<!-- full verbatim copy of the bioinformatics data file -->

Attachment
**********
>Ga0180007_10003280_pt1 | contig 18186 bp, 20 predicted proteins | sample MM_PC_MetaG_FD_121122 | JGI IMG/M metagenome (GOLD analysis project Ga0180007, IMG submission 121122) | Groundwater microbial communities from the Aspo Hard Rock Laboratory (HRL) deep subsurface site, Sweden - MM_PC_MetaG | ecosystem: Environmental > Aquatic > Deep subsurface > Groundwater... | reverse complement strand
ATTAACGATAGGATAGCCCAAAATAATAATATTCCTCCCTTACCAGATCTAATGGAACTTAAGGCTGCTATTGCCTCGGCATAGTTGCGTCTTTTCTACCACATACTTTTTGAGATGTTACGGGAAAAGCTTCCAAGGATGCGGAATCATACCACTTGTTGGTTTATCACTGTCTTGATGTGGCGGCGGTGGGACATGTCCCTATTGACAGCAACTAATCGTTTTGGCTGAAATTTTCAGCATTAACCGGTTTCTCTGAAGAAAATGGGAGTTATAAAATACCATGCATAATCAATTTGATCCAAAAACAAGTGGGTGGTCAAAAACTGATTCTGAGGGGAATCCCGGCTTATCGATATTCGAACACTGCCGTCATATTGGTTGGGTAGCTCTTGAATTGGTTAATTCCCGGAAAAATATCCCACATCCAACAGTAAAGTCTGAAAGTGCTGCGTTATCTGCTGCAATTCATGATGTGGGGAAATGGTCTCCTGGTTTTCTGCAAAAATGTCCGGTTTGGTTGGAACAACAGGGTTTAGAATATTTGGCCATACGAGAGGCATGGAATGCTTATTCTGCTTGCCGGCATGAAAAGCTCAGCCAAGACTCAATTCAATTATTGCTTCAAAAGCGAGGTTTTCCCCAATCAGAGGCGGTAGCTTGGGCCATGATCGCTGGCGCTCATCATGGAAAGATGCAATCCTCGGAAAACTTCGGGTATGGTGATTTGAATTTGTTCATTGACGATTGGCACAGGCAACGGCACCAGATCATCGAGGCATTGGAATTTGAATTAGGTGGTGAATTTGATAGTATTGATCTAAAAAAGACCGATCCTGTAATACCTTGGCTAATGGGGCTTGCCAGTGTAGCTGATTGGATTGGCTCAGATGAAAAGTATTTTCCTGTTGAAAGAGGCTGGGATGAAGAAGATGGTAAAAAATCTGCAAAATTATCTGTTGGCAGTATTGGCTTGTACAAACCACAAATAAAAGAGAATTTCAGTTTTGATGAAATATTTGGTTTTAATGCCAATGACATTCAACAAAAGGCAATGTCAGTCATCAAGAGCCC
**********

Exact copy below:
>Ga0180007_10003280_pt1 | contig 18186 bp, 20 predicted proteins | sample MM_PC_MetaG_FD_121122 | JGI IMG/M metagenome (GOLD analysis project Ga0180007, IMG submission 121122) | Groundwater microbial communities from the Aspo Hard Rock Laboratory (HRL) deep subsurface site, Sweden - MM_PC_MetaG | ecosystem: Environmental > Aquatic > Deep subsurface > Groundwater... | reverse complement strand
ATTAACGATAGGATAGCCCAAAATAATAATATTCCTCCCTTACCAGATCTAATGGAACTTAAGGCTGCTATTGCCTCGGCATAGTTGCGTCTTTTCTACCACATACTTTTTGAGATGTTACGGGAAAAGCTTCCAAGGATGCGGAATCATACCACTTGTTGGTTTATCACTGTCTTGATGTGGCGGCGGTGGGACATGTCCCTATTGACAGCAACTAATCGTTTTGGCTGAAATTTTCAGCATTAACCGGTTTCTCTGAAGAAAATGGGAGTTATAAAATACCATGCATAATCAATTTGATCCAAAAACAAGTGGGTGGTCAAAAACTGATTCTGAGGGGAATCCCGGCTTATCGATATTCGAACACTGCCGTCATATTGGTTGGGTAGCTCTTGAATTGGTTAATTCCCGGAAAAATATCCCACATCCAACAGTAAAGTCTGAAAGTGCTGCGTTATCTGCTGCAATTCATGATGTGGGGAAATGGTCTCCTGGTTTTCTGCAAAAATGTCCGGTTTGGTTGGAACAACAGGGTTTAGAATATTTGGCCATACGAGAGGCATGGAATGCTTATTCTGCTTGCCGGCATGAAAAGCTCAGCCAAGACTCAATTCAATTATTGCTTCAAAAGCGAGGTTTTCCCCAATCAGAGGCGGTAGCTTGGGCCATGATCGCTGGCGCTCATCATGGAAAGATGCAATCCTCGGAAAACTTCGGGTATGGTGATTTGAATTTGTTCATTGACGATTGGCACAGGCAACGGCACCAGATCATCGAGGCATTGGAATTTGAATTAGGTGGTGAATTTGATAGTATTGATCTAAAAAAGACCGATCCTGTAATACCTTGGCTAATGGGGCTTGCCAGTGTAGCTGATTGGATTGGCTCAGATGAAAAGTATTTTCCTGTTGAAAGAGGCTGGGATGAAGAAGATGGTAAAAAATCTGCAAAATTATCTGTTGGCAGTATTGGCTTGTACAAACCACAAATAAAAGAGAATTTCAGTTTTGATGAAATATTTGGTTTTAATGCCAATGACATTCAACAAAAGGCAATGTCAGTCATCAAGAGCCC